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International Journal of Morphology

versão On-line ISSN 0717-9502

Resumo

GALINDO-GIL, Sandra; RODRIGUEZ-ROMERO, Felipe de Jesús; VELAZQUEZ-RODRIGUEZ, Alma S  e  MORENO-BARAJAS, Ruth. Morphological Correlations between Head Shape, Diet and Habitat Use of some Sceloporus of México: A Quantitative Analysis. Int. J. Morphol. [online]. 2015, vol.33, n.1, pp.295-300. ISSN 0717-9502.  http://dx.doi.org/10.4067/S0717-95022015000100047.

The relationship between morphological characters and ecology can provide adaptive responses. These adaptations are the result of selective pressures acting on organisms as well as the type of prey consumed or the environment in which they find themselves. Therefore, organisms that exhibit certain morphology traits that allow them to exploit available resources. Sceloporus is a highly diverse group of lizards in North America besides living in diverse habitats, they make an excellent model for testing adaptive and evolutionary hypotheses. The aim of this study was to assess whether there are morphological differences in the heads of some species of Sceloporus and determine whether the morphology emerges as an adaptive response to the type of prey, or habitat use. Eight morphometric variables of the head of 20 different species of this genus were found and collected throughout Mexico. Data on diet and habitat use were obtained from literature and correlated with morphological analysis of this study. The results indicate a clear difference between species for five of the eight variables measures, including top of the head, nose, jaw, mandibular symphysis and retro articular process was observed. Furthermore, it was found that the width and height of the head, is related to the type of prey lizards consumed, and only the top of the head, is correlated with habitat use. Based on these results, it is proposed that the morphology of the heads of lizards analyzed, is being shaped by the type of prey consumed, and not the environment, such as observed in other lizards.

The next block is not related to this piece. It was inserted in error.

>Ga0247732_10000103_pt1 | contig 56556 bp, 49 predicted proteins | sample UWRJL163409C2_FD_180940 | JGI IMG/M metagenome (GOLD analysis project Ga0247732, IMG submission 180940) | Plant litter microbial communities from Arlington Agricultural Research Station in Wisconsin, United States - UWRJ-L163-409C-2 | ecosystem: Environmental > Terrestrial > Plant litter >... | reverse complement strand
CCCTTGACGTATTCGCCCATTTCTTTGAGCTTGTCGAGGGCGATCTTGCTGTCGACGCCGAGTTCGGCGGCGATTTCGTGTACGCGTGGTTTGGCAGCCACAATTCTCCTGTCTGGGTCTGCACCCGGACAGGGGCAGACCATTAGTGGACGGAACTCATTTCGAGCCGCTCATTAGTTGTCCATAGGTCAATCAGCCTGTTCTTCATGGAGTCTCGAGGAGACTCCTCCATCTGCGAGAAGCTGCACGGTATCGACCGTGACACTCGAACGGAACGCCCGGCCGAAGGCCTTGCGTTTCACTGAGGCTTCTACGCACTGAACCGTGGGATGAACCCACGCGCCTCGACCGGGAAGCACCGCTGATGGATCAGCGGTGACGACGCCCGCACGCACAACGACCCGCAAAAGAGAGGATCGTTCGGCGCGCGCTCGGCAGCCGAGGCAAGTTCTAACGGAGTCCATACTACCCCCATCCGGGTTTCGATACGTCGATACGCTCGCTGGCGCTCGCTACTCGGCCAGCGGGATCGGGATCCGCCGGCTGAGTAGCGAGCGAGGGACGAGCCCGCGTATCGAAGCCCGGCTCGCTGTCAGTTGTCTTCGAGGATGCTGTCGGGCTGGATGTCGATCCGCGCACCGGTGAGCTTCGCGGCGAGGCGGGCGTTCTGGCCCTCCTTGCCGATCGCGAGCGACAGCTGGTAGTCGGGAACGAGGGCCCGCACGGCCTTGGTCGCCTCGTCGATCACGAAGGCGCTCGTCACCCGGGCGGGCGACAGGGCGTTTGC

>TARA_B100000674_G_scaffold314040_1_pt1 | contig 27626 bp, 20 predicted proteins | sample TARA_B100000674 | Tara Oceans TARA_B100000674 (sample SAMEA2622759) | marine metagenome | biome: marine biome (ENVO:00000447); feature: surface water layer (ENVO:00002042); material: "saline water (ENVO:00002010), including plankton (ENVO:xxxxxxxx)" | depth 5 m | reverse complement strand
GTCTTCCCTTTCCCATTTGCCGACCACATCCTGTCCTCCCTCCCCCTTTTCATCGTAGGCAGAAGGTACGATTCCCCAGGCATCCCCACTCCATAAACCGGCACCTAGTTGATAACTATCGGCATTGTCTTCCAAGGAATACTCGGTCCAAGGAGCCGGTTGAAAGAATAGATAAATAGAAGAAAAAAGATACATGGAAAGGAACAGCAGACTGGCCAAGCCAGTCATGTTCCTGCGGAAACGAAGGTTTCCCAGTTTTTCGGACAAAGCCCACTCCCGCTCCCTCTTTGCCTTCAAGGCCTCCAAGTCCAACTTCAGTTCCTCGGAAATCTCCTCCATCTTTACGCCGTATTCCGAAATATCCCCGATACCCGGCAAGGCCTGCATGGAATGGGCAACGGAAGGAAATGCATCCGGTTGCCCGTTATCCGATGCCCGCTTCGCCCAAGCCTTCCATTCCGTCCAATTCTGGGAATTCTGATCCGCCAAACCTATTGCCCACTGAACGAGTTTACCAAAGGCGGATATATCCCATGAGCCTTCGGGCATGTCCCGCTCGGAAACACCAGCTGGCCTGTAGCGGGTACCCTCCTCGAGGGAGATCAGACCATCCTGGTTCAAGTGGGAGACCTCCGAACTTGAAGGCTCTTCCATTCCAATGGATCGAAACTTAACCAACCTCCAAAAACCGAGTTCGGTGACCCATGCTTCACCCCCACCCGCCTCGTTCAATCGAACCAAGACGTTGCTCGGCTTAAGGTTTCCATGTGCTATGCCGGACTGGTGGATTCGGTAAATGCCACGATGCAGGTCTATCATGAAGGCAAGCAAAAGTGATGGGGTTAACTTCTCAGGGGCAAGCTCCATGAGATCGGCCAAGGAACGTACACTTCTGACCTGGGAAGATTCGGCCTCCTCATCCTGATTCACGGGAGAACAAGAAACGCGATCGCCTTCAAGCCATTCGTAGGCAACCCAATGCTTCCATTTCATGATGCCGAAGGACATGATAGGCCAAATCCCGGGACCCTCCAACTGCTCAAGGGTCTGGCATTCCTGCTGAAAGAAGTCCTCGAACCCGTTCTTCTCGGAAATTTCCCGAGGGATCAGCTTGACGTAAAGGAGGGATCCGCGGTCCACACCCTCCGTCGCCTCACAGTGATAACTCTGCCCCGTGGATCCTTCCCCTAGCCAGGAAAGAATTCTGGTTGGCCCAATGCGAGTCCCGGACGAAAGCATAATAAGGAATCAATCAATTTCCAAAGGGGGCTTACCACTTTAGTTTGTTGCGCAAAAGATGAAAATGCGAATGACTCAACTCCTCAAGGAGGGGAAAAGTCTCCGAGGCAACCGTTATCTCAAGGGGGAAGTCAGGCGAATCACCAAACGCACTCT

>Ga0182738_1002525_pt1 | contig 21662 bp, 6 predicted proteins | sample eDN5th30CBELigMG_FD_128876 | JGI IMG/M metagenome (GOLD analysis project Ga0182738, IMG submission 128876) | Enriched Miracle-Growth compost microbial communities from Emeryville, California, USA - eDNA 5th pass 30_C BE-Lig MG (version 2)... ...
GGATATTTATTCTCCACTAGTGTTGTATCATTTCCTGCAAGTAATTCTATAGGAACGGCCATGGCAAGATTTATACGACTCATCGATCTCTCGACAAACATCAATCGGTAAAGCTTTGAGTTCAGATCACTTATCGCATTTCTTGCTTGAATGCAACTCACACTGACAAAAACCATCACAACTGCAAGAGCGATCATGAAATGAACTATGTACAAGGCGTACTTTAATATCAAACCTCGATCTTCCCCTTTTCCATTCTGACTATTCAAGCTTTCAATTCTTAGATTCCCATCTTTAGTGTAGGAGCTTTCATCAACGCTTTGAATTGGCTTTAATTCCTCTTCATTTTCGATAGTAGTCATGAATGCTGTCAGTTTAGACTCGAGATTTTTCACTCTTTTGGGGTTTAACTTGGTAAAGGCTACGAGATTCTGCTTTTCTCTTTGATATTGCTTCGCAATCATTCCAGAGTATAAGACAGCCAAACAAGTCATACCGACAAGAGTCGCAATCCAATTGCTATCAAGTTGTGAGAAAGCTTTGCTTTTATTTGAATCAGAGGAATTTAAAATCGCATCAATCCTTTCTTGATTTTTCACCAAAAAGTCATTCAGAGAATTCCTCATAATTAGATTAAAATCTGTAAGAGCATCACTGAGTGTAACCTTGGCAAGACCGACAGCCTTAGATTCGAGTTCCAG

Palavras-chave : Morphology; Head; Adaptation; Sceloporus; Diet; Habitat use.

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